DYK: Solo 401K

Are you or someone you know self-employed? If so, at some point you’ve had to think about setting up a retirement plan for your business. Someone may have approached you with the idea of a SEP IRA or a similar arrangement, but did you know that you also have the option to set up your own 401k? Depending upon your situation, this might be a significant opportunity!

To understand why let’s dive a little deeper and compare.  We’ll start with the most common alternative: the SEP IRA. With a SEP IRA, the self-employed individual can make ‘employer’ contributions of up to 25% of their eligible compensation.  There’s a limit to this, though, and it’s capped out at $56,000 (as of 2019). This tends to work well for the business owner who has no employees and earns a high income with little variation from year to year. But what if someone doesn’t make as much money from the business, yet still wants to contribute a high percentage of their income?

A Solo 401k could allow that person to make contributions on two fronts:  as both the ‘employer’ and the ‘employee’. If you’re a savvy reader or particularly well-versed in this from having done this research for your own business, you might be thinking, “But, there’s still the same overall cap of $56,000, so what’s the difference?”

Let’s take a closer look with a couple of hypothetical scenarios:

Scenario 1: Jack, a 50-year old sole proprietor, is making $200,000 per year (net profit). In determining what he could contribute to his SEP IRA, he first has to reduce that figure by a certain percentage (based on IRS guidelines & formulas). For this situation, the end result is an allowable SEP IRA contribution of somewhere around $37,000 for the given year.

Scenario 2: Diane, a sole proprietor who also happens to be making $200,000 in 2019, sets up a Solo 401k. She wants to ensure that the account is funded before December 31st, so she contributes the maximum amount that she can as an employee right away – $19,000. But remember, she gets to contribute as the employer, too.  Once she has a better idea of her tax situation, she funds the account with as much as she can on the employer side.  Now, this puts the total amount just shy of the standard $56,000 limit – already a big difference! However, like Jack, she happens to be 50 years old. As is the case with other/larger 401k plans, a Solo 401(k) has an additional “catch-up” provision that allows people over 50 to contribute more.  This catch-up amount is $6,000, which effectively raises her overall funding limits, as well.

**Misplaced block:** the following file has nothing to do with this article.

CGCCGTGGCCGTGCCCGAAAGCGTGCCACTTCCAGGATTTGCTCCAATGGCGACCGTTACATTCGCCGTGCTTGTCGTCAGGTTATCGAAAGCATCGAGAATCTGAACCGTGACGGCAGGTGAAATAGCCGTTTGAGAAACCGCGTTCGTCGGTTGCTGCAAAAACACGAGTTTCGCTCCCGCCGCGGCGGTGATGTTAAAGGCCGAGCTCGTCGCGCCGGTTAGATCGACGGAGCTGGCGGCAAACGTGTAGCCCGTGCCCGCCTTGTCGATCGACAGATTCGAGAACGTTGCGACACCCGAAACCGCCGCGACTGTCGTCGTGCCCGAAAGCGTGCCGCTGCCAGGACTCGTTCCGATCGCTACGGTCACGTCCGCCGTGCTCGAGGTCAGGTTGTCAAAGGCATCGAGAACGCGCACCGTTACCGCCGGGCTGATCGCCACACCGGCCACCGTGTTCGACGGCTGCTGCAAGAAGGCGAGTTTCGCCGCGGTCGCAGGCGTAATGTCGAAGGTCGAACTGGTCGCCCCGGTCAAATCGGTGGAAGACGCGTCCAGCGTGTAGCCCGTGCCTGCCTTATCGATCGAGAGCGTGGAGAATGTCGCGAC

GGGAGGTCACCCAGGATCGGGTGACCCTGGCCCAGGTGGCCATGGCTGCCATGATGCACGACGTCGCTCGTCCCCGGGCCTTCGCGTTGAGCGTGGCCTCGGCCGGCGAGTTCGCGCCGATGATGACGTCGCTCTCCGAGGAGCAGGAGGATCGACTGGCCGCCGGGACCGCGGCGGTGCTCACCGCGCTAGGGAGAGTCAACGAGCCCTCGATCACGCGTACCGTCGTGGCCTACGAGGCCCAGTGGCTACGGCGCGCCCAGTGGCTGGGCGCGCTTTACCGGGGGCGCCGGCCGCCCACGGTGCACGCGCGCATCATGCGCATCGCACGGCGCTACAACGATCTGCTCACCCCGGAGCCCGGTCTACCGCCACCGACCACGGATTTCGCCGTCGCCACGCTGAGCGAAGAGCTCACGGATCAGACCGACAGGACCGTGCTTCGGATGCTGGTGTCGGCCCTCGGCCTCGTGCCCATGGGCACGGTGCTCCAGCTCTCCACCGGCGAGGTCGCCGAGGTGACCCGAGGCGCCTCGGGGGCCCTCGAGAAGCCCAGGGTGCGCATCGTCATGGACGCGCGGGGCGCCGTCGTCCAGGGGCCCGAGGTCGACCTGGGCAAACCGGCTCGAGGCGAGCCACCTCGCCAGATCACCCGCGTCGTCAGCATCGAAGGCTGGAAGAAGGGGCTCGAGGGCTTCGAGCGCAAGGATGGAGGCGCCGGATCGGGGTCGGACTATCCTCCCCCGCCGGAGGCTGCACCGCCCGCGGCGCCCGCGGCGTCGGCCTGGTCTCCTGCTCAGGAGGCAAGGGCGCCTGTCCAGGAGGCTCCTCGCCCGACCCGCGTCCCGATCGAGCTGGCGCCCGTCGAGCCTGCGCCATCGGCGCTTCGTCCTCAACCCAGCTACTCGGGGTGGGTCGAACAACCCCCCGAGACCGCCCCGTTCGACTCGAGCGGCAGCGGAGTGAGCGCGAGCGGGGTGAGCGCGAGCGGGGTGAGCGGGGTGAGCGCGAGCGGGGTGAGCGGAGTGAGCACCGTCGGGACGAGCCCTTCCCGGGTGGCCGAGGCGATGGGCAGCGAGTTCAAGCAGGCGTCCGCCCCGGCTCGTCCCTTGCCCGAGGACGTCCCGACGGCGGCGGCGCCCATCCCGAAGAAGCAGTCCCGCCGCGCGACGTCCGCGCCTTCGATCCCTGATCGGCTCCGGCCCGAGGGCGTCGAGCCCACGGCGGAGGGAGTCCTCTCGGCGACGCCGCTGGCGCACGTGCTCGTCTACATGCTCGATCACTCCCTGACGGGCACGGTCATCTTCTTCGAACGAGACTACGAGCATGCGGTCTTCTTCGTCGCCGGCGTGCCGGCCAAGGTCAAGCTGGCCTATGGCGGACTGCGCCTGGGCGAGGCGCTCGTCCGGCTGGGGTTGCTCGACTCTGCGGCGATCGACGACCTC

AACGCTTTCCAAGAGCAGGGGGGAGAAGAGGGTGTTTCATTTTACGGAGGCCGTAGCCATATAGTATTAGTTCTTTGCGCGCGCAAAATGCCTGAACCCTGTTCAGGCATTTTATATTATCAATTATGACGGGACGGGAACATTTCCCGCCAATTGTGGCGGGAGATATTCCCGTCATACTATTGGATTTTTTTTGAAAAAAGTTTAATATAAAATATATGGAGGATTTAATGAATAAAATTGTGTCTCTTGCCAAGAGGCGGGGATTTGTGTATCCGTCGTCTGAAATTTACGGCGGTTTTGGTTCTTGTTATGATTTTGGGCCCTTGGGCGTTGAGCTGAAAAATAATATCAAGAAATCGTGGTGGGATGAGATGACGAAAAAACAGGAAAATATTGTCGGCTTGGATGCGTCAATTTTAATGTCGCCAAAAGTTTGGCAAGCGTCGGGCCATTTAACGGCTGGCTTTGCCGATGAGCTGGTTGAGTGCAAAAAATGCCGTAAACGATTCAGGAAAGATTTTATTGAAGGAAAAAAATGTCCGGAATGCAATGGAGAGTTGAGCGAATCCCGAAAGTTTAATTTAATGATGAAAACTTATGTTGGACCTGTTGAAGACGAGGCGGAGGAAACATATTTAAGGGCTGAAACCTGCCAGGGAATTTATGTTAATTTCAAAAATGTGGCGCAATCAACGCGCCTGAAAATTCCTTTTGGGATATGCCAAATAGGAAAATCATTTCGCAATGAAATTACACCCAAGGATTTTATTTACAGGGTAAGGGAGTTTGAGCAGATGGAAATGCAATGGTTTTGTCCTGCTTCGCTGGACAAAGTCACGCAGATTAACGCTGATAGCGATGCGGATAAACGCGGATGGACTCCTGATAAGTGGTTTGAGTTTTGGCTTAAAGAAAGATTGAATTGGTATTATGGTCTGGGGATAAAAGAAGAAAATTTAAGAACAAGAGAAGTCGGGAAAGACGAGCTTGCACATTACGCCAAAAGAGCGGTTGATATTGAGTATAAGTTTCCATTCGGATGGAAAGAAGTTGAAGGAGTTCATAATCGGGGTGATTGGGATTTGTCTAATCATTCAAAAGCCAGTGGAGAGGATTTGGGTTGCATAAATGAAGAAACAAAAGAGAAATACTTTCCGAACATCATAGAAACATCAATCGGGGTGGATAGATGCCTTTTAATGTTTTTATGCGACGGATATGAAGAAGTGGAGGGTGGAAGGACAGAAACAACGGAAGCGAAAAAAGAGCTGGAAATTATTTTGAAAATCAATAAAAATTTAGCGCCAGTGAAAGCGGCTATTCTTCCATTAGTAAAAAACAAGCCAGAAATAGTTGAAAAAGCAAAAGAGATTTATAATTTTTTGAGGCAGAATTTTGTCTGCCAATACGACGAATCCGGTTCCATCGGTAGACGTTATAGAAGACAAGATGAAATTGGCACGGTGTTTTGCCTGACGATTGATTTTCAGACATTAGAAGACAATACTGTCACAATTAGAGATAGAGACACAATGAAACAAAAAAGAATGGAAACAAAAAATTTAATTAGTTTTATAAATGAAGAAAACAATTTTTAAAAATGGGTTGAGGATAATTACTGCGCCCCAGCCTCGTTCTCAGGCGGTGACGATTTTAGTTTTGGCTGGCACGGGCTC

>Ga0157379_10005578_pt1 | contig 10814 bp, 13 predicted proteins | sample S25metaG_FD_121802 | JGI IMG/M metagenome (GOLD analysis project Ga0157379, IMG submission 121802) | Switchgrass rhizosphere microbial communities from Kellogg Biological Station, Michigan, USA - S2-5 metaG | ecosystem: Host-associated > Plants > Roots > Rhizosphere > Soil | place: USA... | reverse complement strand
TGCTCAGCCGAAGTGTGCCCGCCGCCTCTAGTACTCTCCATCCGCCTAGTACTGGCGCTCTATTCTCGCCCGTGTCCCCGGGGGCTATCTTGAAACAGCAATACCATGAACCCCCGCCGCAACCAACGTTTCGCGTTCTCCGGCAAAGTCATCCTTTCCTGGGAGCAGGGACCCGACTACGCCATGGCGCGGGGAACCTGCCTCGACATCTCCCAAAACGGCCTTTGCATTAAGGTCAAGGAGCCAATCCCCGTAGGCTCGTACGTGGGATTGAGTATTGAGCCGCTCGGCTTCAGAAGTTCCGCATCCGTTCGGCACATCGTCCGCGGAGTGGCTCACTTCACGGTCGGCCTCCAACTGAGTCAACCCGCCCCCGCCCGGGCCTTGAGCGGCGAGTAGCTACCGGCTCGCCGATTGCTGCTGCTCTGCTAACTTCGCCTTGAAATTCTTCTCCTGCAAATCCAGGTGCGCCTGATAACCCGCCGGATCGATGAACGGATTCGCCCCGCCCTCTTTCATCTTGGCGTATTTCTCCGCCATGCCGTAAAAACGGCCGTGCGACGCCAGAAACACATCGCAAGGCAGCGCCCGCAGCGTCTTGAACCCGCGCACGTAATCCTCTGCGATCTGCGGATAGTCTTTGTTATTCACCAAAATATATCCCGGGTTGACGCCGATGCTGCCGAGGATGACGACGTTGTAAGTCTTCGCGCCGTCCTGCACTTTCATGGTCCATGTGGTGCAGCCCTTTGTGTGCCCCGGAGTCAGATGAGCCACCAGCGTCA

The End Result: A net Solo 401k contribution of nearly $62,000 – roughly 67% more than Jack!

Said differently, Jack funded a SEP IRA with around 19% of his income, while Diane could contribute close to 31% through her Solo 401(k).

Choosing the right retirement plan for your business can be difficult and can involve unforeseen or unintended effects. If working out these scenarios seems tricky, or if you just don’t have the time to work through all of that, it often makes sense to consult with an advisor who has experience navigating this complex landscape.  Doing so will make it easier for you to evaluate options, coordinate with your tax professional, and feel confident that you’re making the right choice for you and your business.


Rhett Garner, CLU®, ChFC®, CFP®
Vice President – Financial Advisor
Heritage Wealth Management Group


This content is being provided for informational purposes only and should not be construed as financial, investment, tax, or legal advice. The views and opinions expressed do not necessarily reflect those of the company. Always consult a licensed investment professional before making investment decisions. All investments and financial strategies involve various risks, including the possibility of loss of principal. Investment values and returns will fluctuate. There are no implied guarantees or assurances that any target objectives will be met. Future performance may differ significantly from past performance due to many different factors. The Heritage Wealth Management Group, its employees, affiliates, and associated persons shall not be held liable for losses resulting from financial decisions based on information or viewpoints presented herein.